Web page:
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February 1989

Atrial Fibrillation: Cause and Time of Onset

Author Affiliations

From the Department of Medicine "A" and the Israel and lone Massada Center for Heart Diseases, Beilinson Medical Center, Petah Tikva, Israel, and the Tel Aviv (Israel) University Sackler School of Medicine.

Arch Intern Med. 1989;149(2):457-459. doi:10.1001/archinte.1989.00390020145033

• To characterize groups of patients presenting at the emergency room with atrial fibrillation (AF) according to the various causes of AF and the time of its onset, 704 medical files from the Beilinson Medical Center (Petah Tikva, Israel), during an eight-year period, were reviewed. Two thirds of all patients converted to sinus rhythm (SR) within a seven-day in-hospital treatment. The most frequent causes associated with AF were atherosclerotic cardiovascular disease, 55%; rheumatic heart disease, 22.8%; chronic obstructive pulmonary disease, 2.8%; Wolf-Parkinson-White syndrome, 2.6%; and thyrotoxicosis, 2.6%. There was a relatively large group of idiopathic AF (4.5%). Best convertors to SR were patients with idiopathic AF (93.9%), then patients with Wolf-Parkinson-White syndrome (88.8%), followed by atherosclerotic cardiovascular disease (71.6%), and thyrotoxicosis (63.2%). Patients with rheumatic heart disease and chronic obstructive pulmonary disease had the lowest percentage of successful conversion to SR—46% and 55%, respectively. We conclude that there are differences regarding gender, age, and possible conversion of AF to SR according to the different causes of AF.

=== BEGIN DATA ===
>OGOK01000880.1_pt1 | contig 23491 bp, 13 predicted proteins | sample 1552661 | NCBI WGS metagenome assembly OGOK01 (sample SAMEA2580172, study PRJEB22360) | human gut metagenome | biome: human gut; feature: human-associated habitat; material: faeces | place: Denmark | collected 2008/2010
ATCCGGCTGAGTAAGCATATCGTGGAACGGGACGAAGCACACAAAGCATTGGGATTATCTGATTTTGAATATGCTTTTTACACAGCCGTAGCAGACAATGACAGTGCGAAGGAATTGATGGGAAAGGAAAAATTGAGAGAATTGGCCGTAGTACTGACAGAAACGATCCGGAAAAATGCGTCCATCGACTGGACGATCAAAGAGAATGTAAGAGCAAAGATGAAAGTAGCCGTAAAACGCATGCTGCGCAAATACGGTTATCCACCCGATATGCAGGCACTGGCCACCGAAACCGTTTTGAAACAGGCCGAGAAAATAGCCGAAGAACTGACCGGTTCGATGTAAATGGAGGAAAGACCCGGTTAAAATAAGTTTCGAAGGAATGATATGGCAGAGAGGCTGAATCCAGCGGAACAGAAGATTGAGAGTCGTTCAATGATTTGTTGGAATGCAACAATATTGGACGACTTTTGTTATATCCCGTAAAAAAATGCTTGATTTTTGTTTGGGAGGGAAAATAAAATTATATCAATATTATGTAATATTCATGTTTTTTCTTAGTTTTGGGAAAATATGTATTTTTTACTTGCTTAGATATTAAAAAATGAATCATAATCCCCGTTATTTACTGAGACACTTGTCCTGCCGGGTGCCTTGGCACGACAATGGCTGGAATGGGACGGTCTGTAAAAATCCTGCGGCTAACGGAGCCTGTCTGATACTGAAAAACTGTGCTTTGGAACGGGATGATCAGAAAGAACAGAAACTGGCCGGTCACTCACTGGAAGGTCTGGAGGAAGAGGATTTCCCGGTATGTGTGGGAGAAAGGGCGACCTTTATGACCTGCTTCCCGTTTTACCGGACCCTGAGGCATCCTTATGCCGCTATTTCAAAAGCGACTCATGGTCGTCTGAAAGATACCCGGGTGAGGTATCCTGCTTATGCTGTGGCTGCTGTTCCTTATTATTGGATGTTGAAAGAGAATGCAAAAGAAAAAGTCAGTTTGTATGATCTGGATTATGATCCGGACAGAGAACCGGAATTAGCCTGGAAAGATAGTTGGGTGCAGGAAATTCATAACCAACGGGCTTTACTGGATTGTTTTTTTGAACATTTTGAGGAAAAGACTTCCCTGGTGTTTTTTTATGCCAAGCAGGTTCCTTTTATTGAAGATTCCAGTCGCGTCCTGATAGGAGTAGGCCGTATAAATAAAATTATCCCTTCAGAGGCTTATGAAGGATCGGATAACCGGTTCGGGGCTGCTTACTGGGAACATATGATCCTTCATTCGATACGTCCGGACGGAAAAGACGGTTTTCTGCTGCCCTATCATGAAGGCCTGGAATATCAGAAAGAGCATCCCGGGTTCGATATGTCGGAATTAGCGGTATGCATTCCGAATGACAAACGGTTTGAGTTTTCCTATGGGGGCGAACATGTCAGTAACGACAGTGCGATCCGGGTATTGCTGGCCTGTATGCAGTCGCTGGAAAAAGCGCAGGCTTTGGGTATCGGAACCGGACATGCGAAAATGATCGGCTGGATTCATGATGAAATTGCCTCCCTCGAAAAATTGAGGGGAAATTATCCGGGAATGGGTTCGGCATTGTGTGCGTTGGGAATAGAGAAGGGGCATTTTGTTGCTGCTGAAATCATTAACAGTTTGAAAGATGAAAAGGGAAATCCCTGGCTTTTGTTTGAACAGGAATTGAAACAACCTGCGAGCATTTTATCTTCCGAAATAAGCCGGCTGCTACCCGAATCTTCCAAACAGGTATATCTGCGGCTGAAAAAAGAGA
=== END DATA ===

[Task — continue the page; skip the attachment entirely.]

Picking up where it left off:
(Arch Intern Med 1989;149:457-459)

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